Mountain Association for Community Economic Development (MACED) study produced in 2006 concluded that coal generated $528 million in revenue for the state of Kentucky, but it cost $643 million in state expenditures. Downstream Strategies study reports a net coal loss to West Virginia in 2009 of $97 million.

Mountaintop Removal Roadshow trooper Dave Cooper describes externalized costs. "In the coal business, coal companies externalize their costs onto the general public (that's you and me, folks). For example:

• When Appalachian streams become polluted with heavy metals because of mountaintop removal mining, the public pays to clean up the water so it's safe to drink - but they don't pay the cost on their electric bill, they pay it on their water bill!
• When a child in North Carolina suffers an asthma attack or ear infection because of a coal-burning TVA power plant in Tennessee, the North Carolina family pays the cost of the child's medication - not TVA.
• When a community in the Appalachian Mountains suffers from depreciated property values because a coal company is showering the town with coal dust, the homeowners pay the cost when they sell their homes and move away.
• And when big, heavy coal trucks destroy the roads and bridges in the mountain towns, the taxpayers have to pay to fix the roads - not the trucking or coal companies."

None of these studies factors in present and future cost that might be associated with Climate Change. Other externalized costs such as mercury contamination or other toxic materials are NOT factored in. And important to note, the personal suffering of people whose lives are negatively impacted by the coal economy is NOT something that dollars can really cover.

It is time, crucially time, for coal to be retired, and for a renewable, sustainable, healthful economy to rise. Let us all work together for this promise to be realized.

Coal mining throughout the world brings boom then bust. Grinding poverty, low educational attainment, drug abuse, poor health, out migration of talented young people, follow in the trail of coal. Mountaintop Removal invariably occurs in impoverished areas (or bequeaths poverty). [see map]

Robert Kennedy, jr., Wendell Berry, Robert Orr, and Janice Nease discuss the high cost of coal in essays in the I Love Mountains site.

Civil Society Institute has produced through Synapse Energy Economics, Inc. well-researched studies that show the high externalized costs of coal nationally and internationally, while pointing to a renewable, clean energy future. Beyond Business As Usual (Beyond BAU) (2010) provides an objective analysis of the cost of moving away from coal and nuclear fuels toward efficiency and renewables. This report finds that the full coal fleet could be retired and replaced by 2050 at no net cost to ratepayers. Benefits Of Beyond BAU: Human, Social, and Environmental Damages Avoided through the Retirement of the US Coal Fleet (January 2011) expands the earlier study to include the toxic externalities currently imposed upon the population. Toward a Sustainable Future for the U.S. Power Sector (November 2011) is a cost/benefit analysis toward a proposal of utilizing existing clean energy technologies that would reduce power plant CO2 emissions by 80%, drastically reduce harmful health impairments and mortalities, and save money as well. These studies were published in 2010 and 2011. Highly recommended!!!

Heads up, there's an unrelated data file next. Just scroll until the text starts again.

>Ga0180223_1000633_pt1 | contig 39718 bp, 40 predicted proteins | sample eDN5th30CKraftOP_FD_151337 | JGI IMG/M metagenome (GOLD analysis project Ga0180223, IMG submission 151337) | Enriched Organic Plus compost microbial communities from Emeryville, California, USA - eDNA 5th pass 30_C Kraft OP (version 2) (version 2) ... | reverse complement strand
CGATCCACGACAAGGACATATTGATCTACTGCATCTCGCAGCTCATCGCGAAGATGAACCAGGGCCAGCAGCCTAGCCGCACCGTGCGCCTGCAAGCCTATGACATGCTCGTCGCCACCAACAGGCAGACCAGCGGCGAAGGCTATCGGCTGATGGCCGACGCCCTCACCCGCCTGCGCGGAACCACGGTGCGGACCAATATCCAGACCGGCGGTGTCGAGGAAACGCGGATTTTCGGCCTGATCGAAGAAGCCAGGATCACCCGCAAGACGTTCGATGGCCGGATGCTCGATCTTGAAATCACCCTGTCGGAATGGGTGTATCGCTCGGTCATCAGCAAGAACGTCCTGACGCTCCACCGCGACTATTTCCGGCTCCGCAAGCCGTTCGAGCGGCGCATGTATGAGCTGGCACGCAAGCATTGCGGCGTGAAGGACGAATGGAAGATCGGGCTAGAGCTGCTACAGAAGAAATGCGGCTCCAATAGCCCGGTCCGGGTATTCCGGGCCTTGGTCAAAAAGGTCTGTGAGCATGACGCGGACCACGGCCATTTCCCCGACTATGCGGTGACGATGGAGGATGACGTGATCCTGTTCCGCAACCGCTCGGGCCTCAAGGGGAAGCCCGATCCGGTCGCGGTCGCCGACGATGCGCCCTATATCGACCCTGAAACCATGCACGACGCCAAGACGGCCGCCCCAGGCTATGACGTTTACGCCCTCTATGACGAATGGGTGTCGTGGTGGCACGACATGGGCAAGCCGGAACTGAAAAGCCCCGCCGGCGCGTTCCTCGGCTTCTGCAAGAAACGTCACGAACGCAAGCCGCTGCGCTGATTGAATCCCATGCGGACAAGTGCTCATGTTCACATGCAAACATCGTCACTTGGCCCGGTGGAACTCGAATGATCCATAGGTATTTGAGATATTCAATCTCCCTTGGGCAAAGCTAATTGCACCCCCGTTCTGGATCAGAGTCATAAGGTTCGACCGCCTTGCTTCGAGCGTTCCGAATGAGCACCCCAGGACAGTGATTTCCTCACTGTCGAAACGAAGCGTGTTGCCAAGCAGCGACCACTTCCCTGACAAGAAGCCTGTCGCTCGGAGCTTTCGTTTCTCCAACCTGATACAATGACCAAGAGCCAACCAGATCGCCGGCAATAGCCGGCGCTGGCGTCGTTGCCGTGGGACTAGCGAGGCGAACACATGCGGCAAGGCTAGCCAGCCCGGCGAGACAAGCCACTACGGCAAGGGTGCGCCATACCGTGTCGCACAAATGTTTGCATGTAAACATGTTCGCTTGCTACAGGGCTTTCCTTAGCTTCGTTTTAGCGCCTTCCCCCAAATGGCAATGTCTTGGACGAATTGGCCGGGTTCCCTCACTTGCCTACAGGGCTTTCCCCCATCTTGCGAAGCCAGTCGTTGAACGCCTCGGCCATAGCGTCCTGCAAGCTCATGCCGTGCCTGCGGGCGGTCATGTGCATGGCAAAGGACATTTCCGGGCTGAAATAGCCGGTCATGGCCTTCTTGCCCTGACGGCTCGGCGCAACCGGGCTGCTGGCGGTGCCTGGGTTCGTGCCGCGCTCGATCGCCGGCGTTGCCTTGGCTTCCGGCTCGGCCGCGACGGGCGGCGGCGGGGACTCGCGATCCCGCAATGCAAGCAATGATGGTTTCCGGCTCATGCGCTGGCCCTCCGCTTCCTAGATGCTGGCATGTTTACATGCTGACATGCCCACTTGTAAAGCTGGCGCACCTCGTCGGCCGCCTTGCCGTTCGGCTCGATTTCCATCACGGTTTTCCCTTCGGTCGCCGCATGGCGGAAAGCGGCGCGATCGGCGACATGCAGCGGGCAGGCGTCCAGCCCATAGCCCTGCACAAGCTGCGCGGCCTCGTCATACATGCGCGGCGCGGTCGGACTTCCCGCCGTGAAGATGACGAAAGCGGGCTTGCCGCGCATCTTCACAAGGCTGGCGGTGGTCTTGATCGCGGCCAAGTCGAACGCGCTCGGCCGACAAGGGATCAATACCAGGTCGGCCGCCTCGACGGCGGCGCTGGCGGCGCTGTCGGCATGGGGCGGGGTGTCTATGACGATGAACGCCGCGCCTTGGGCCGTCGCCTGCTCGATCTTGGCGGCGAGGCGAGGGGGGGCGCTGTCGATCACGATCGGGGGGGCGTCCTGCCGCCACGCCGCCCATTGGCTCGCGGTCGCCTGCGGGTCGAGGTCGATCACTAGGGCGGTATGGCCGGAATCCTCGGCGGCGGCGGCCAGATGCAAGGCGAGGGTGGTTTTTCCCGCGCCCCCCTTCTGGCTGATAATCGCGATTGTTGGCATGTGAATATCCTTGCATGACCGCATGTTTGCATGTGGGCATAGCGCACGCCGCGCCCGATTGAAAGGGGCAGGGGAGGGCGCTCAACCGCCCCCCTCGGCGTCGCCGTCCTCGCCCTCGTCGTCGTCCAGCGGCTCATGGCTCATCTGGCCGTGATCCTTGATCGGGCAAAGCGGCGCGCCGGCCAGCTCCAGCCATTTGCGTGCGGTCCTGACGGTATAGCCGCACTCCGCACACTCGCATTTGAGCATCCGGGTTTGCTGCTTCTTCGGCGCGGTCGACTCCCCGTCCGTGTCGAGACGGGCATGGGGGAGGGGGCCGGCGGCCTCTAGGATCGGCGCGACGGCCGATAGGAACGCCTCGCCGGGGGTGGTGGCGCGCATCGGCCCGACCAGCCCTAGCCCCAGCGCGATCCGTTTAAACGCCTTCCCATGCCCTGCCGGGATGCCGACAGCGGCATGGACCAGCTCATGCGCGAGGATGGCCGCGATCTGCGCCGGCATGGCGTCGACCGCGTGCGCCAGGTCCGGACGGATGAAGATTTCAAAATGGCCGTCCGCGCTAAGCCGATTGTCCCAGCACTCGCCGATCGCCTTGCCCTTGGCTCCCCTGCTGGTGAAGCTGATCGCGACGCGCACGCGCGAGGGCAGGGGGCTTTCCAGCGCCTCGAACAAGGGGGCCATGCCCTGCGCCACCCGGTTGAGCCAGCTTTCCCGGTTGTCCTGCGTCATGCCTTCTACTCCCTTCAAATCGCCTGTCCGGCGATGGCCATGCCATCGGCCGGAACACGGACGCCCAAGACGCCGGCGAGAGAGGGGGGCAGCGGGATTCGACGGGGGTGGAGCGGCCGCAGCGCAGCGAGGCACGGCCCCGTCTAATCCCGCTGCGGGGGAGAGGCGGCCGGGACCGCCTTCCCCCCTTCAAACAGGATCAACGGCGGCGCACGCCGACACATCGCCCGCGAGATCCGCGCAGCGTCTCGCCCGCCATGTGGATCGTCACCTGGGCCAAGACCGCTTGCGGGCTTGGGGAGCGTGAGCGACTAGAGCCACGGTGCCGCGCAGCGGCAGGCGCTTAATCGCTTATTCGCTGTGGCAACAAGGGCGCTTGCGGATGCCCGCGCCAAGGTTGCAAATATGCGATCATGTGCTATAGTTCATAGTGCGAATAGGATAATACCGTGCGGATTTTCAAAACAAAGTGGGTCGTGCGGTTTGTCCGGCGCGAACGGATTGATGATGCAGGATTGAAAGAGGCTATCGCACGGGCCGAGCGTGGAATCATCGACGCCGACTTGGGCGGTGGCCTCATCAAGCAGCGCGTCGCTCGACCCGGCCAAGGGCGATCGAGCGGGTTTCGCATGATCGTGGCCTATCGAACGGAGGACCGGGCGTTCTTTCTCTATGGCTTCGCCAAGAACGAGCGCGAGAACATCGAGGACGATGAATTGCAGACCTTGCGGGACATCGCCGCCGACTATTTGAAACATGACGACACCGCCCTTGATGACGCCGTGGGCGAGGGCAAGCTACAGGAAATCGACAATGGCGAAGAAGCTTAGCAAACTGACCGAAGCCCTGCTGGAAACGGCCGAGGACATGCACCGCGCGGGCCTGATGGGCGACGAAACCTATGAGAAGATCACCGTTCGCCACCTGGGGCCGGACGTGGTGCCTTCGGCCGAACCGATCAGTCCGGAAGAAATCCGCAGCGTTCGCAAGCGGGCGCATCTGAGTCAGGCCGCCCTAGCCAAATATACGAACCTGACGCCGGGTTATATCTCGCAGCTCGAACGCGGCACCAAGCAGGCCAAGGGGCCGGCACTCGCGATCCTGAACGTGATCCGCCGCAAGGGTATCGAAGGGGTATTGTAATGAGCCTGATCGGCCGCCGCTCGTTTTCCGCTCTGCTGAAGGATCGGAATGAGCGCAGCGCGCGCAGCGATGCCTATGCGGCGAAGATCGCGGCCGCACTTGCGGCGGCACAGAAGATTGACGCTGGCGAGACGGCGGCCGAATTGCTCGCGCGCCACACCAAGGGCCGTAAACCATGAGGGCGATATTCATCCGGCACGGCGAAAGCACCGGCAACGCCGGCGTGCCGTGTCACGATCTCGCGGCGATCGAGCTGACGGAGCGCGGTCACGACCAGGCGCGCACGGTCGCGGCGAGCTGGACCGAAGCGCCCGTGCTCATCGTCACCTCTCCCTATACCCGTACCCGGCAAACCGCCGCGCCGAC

After 130 years of coal dominance, how are the Appalachian states doing? Take West Virginia, for instance. The people at Forbes know their business, and have rated West Virginia # 50 (that's last place, folks) for several years in business climate. Forbes also lists the greenest (environmentally strong) states as well. # 50 that same year...West Virginia. The blurb on bottom ranking states reads, "All suffer from a mix of toxic waste, lots of pollution and consumption and no clear plans to do anything about it. Expect them to remain that way." Vermont was ranked #1 as a "Green State," a mountainous state with no navigable river, no fossil fuel resources, and a tougher climate. Hmmn?

CEO's were interviewed about business friendly states, and rank West Virginia low at CNBC ranks West Virginia at #46. Forbes (again) ranks West Virginia as one of the worst states to get sued in. Economic development in today's world is heavily dependent on populations strong on science and math. West Virginia is #49 according to Great Schools. Other dismal rankings here. And the fact is, the regions where mountaintop removal is most dominant, whether Kentucky, Virginia, or West Virginia, large populations continue to move out, especially talented young people. Yet the policymakers, in the hip pocket of big coal, continue to cast a blind eye to the obvious...coal is bad for business, bad for the economy, bad for God's creatures, and bad for people.

It is past time for coal to retire!